What do you tell your child if they say they want to start a blog? You might have privacy concerns you want to address with them, but also want to foster their creativity and self-expression. It is possible to do both.
Creating, maintaining, and promoting a blog requires a wide range of skills that could be useful in a child’s future career. Writing can help your child discover their creativity, express themselves, and provide you with a valuable insight into their life. Your support will help them take the first step to realizing their ambition with confidence and security.
Here are some tips for parents and young bloggers to help them step safely and securely into the exciting new world of blogging.
Secure your accounts
A social media account is often the face of a blogger’s brand. Protecting it should be your first priority.
Be sure that you set up two-factor authentication on your kid’s accounts, requiring them to log in with more than just a password. It is a reliable feature that creates a formidable barrier to anyone who might try to compromise a profile.
You should also take a look at your child’s privacy settings on social media sites and consider making posts only visible to selected friends and family.
Use strong passwords
A strong password limits the opportunity for an outsider to gain access to your child’s account. Nordpass publishes annual ratings of the weakest and most popular passwords that are easiest to crack. Take a moment to make sure your passwords aren’t in there.
Passwords should always be unique to each account. Your child might be tempted to re-use a password for ease of remembering, so spend some time helping them to make new ones.
The “Story Algorithm” method is a good way to create a strong password. To do this, first think of a phrase, song lyric or movie quote. Then take the first letter from the first five words and add a special character between every letter. You can then easily customize for each social network using associations, for example, adding the word “blue” at the end for a Facebook password, or “bird” for Twitter, and so on.
If it’s too difficult to remember passwords like that, consider using a password manager that will keep them safe and even come up with new ones for you.
Don’t share everything
Sharing personal experiences can help a blogger feel connected and attract new subscribers, but it can also threaten her security. For example, it could be fun for a young blogger to talk about what kind of dog she wants to buy and ask her followers for opinions. But it would not be safe to place a geotag with the address of your house in the photo with the new pet.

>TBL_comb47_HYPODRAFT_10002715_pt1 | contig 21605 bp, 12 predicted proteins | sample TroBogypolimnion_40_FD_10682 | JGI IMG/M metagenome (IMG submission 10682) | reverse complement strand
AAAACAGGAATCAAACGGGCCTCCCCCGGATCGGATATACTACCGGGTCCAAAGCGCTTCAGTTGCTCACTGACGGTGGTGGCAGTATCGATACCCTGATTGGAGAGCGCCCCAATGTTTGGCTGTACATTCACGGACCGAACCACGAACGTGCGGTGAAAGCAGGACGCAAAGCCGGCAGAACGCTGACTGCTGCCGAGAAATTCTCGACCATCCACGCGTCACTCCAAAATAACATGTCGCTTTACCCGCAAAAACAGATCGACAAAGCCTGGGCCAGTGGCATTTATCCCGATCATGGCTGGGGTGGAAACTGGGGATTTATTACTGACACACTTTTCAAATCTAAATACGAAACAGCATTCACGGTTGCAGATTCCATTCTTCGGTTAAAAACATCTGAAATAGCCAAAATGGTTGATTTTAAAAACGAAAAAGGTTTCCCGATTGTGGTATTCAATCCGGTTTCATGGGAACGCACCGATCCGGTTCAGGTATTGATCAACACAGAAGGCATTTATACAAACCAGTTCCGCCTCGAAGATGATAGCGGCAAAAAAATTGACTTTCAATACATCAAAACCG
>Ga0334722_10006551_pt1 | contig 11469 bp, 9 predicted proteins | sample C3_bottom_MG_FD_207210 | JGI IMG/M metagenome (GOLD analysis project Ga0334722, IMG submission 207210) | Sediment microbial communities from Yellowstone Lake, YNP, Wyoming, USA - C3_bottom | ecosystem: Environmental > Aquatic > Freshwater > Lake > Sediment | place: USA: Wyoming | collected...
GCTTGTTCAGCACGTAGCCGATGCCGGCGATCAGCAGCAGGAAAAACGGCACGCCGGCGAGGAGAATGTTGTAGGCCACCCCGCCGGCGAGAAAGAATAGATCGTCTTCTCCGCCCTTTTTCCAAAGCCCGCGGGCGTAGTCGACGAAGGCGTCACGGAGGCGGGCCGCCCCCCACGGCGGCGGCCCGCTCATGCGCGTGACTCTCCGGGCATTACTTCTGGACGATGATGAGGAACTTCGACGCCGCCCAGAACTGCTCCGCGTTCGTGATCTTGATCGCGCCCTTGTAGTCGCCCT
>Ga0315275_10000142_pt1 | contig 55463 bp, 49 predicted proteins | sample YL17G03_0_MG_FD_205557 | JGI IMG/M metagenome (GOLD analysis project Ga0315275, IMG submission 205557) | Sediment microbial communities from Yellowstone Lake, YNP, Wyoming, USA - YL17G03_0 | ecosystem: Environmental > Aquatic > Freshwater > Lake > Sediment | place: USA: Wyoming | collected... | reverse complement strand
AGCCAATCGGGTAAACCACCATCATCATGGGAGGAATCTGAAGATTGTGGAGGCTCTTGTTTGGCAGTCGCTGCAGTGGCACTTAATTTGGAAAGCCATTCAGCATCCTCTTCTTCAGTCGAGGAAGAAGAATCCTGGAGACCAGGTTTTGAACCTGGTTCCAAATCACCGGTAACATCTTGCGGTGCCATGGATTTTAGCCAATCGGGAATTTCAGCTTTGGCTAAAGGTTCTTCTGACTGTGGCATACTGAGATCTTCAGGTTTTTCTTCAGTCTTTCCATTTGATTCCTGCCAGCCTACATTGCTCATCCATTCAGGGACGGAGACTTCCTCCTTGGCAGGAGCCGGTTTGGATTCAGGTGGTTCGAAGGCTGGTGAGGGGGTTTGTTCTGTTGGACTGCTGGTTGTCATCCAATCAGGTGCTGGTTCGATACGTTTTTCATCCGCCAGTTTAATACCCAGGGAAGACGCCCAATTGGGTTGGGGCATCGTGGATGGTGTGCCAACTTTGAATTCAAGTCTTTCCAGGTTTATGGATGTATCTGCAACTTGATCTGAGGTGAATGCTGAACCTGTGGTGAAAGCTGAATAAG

Be sure to discuss the issue of privacy with your child, including what he can say and when it is better not to share personal details. For example, sharing posts of scans and photos online, especially IDs, tickets, and other documents, is not a good idea. It’s also advisable to keep geotags private and not share information about your location and travel plans. The blogger’s main e-mail address and phone number should be private. Consider setting up a PO box if your child plans to review or promote items or receive gifts.
Stay strong and stay calm
In an ideal world, everyone would relate to your child’s work and react positively and encouragingly to every new post or video. In the real one, unfortunately, that’s not always the case.
If your child has ambitions to become a blogger, it’s important that you prepare him for potential negativity. Remember that trolls or aggressors are looking for a reaction. The more attention that they receive, the more they will continue to write negative posts. To protect your child’s mental health, it is good practice to learn how to work with negative comments — you can teach your kid to ignore troll posts, delete negative comments or report insults to moderators. It might even be a good idea to turn off comments.
Blogging can be a great method of self-expression and an opportunity to meet like-minded people to discuss a variety of issues. This can make it a rewarding activity in the face of any negativity.
Be Wary of strangers
Not all followers are friendly or legitimate users, so your child should be prepared for suspicious users contacting her. In those cases, the best solution is generally to stop responding to messages or block any scam users. Red flags can include too much interest in your child’s personal life, as well as requests to share sensitive data.
Remember that everything your child shares with subscribers will become available to everyone. The last thing you want is for someone to take advantage of your child’s openness and try to steal card details, or hack her account for other purposes. It is important to remain vigilant.
Don’t be shy about involving yourself in your child’s online activities from an early age so it becomes an established norm and doesn’t feel formal or authoritative. Try to create an environment where you can freely discuss online experiences, including anything that makes him or her feel uncomfortable or threatened. Sharing your child’s blogging experience can be rewarding for you too.